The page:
So Parnia believes that "clinical death" is a somewhat moot term, that's arguable, but it's clear by that standard he cannot consider any of the patients surveyed to have actually experienced death!

Let me further put the boot into this article, the study doesn't mention clinical death once. Patients are described as cardiac arrest sufferers. The addition of ideas of "death" have clearly been added to the press coverage for purposes of sensationalism. Now, it's perhaps unfair to ascribe this to the Sun, as it's clearly an aspect of the earlier Telegraph report. What worries me is that no one has corrected the press with regards to this blatant inaccuracy, or someone has and the press have completely ignored their words of caution. I can only speculate on that, but what I'm sure of is no one from the Sun bothered to check the paper they were reporting on, and they have no urge to allow their readers to do the same as they don't actually link to the paper in the story. Clicking the link highlighted by the word study takes the reader to a laughable page of all the "research" the Sun has reported on (left).

At best the only finding we can extrapolate from the original study, and that's if we consider it methodologically sound, is that consciousness may survive for a short time after the heart ceases, perhaps longer than initially suspected. Even this finding of the possible extended duration of consciousness is perhaps not surprising, we may well be discovering this now as a result of modern resuscitation methods are bringing patients "back" from clinical deaths after longer periods.

Ah but wait... there is something extraordinary left to be explored here, remember this tease from earlier in the article?
"...(the study) simultaneously uncovered convincing evidence of an out-of-body experience for a patient declared dead by medics...."
To be clear this is an abnormality of one patient in 2000, in terms of the study there is nothing statistically significant here. Also, I don't see any reason to suspect that this was an out-of-body experience or to suggest it as evidence of mind/body duality. Here's how Parnia describes the patient's experience:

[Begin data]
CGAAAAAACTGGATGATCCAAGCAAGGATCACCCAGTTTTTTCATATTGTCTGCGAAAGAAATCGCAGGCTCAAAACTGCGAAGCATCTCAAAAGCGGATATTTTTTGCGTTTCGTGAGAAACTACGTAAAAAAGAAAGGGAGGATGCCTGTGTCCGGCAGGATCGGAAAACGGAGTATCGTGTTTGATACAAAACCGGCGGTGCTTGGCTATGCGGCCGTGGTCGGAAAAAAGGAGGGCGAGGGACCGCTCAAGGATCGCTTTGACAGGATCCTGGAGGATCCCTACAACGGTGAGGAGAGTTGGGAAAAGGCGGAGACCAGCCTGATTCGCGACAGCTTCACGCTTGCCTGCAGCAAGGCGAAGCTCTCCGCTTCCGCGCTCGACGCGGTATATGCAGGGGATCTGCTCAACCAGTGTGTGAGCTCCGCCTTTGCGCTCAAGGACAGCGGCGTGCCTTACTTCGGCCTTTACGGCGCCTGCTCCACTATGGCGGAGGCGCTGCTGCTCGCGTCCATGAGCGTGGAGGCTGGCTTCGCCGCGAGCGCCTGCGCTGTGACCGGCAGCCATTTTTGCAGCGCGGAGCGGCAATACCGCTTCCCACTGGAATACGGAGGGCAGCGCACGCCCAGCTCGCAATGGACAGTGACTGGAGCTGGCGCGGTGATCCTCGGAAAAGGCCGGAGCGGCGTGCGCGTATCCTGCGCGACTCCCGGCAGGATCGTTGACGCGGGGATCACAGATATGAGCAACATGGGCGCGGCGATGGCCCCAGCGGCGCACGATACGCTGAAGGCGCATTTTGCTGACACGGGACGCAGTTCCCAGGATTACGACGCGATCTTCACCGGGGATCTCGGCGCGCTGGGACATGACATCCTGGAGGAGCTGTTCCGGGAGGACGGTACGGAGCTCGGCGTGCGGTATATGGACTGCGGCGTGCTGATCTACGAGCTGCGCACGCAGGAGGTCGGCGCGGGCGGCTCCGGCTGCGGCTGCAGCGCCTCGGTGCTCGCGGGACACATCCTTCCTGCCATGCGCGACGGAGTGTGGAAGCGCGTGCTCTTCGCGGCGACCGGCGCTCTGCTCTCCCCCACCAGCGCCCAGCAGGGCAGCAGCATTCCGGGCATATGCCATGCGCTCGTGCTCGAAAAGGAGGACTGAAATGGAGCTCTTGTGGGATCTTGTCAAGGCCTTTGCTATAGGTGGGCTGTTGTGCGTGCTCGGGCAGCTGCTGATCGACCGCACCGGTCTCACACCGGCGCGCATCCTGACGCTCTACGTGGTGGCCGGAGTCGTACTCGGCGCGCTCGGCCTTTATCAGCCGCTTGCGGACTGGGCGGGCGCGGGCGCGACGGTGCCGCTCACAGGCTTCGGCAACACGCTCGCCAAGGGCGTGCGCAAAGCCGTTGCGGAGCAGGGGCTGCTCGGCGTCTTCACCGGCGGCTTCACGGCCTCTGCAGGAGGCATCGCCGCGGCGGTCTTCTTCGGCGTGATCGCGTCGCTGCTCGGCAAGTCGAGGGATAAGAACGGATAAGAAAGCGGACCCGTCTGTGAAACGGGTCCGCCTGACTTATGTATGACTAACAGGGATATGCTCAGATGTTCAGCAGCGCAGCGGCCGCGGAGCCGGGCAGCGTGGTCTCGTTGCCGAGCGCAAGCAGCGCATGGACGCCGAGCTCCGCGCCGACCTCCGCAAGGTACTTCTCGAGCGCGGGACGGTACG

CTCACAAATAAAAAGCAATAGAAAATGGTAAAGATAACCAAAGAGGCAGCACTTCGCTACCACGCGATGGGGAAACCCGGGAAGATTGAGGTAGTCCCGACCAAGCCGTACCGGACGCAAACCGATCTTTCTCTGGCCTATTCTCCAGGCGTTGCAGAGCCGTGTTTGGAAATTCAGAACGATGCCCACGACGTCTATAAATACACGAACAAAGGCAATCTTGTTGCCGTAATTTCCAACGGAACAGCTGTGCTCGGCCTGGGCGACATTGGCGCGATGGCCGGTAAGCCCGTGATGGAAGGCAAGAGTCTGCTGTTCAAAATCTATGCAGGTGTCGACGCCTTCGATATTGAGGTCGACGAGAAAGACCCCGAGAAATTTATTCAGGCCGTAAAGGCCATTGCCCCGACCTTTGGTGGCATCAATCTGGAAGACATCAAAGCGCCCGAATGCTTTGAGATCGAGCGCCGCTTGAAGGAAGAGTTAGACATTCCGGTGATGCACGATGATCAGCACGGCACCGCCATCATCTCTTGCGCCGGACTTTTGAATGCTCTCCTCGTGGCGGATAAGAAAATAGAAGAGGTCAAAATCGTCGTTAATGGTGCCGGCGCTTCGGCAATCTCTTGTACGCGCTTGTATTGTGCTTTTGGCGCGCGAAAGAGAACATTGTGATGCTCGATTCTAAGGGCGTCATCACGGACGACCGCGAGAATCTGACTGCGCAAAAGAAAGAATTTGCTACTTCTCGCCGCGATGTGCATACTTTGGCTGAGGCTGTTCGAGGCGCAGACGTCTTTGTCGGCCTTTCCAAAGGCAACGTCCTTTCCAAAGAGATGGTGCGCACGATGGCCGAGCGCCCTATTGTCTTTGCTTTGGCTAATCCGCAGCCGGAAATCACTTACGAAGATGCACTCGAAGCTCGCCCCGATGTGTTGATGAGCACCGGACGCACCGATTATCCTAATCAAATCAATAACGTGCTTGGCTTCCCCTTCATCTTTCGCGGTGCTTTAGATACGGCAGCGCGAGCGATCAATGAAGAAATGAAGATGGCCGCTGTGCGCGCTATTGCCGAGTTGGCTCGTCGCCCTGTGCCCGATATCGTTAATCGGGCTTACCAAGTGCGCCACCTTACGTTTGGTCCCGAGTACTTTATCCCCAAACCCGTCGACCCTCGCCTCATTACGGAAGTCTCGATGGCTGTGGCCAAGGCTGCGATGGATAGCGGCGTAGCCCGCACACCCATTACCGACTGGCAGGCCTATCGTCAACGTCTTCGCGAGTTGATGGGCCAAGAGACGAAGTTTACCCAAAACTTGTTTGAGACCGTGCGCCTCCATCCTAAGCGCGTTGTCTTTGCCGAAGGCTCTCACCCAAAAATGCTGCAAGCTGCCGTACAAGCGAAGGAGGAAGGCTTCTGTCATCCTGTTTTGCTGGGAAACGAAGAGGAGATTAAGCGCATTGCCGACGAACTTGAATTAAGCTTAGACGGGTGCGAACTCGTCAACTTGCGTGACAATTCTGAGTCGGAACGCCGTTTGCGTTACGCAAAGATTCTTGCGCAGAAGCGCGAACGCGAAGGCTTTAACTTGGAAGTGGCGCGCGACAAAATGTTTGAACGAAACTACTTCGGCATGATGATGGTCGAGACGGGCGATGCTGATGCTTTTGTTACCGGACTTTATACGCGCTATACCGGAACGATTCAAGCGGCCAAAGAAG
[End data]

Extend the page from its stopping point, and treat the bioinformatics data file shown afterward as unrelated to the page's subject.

“This is significant, since it has often been assumed that experiences in relation to death are likely hallucinations or illusions occurring either before the heart stops or after the heart has been successfully restarted, but not an experience corresponding with ‘real’ events when the heart isn’t beating. In this case, consciousness and awareness appeared to occur during a three-minute period when there was no heartbeat.This is paradoxical, since the brain typically ceases functioning within 20-30 seconds of the heart stopping and doesn’t resume again until the heart has been restarted. Furthermore, the detailed recollections of visual awareness in this case were consistent with verified events.”
Parnia should know better, what he is describing here is pure anecdote. He only has testimonies of the patient and those involved in the resuciation that the events were similar, also we are given no indication of how similar. I'm pretty sure I could roughly describe what's going on in an emergency room, how specific was the patient. Secondly, maybe he could hear what was going on around him, we've established that he may have had consciousness, is it that much of a stretch to imagine he had auditory input too? Am I missing something, and if I am, please point it out to me, why does any of this suggest an out of body experience?

Perhaps unsurprisingly there's no mention of this particular patient in the abstract, methodology, results or conclusion of Parnia's paper. It may lie somewhere in the main body of text unavailable to me as it's behind a paywall, but one should expect if it had the significance Parnia ascribes to it, one would find it in these sections.

It makes me rather sad to see a legitimate study, though I suspect quite flawed, reported in such a sensationalist way. Especially considering it seems the head researcher has been happy to indulge such sensationalism. There's an interesting and important hypothesis lurking in this paper, and it may well yield findings and further studies to match. It's a shame that a public becoming more open to scientific reporting is unlikely to ever be exposed to these things.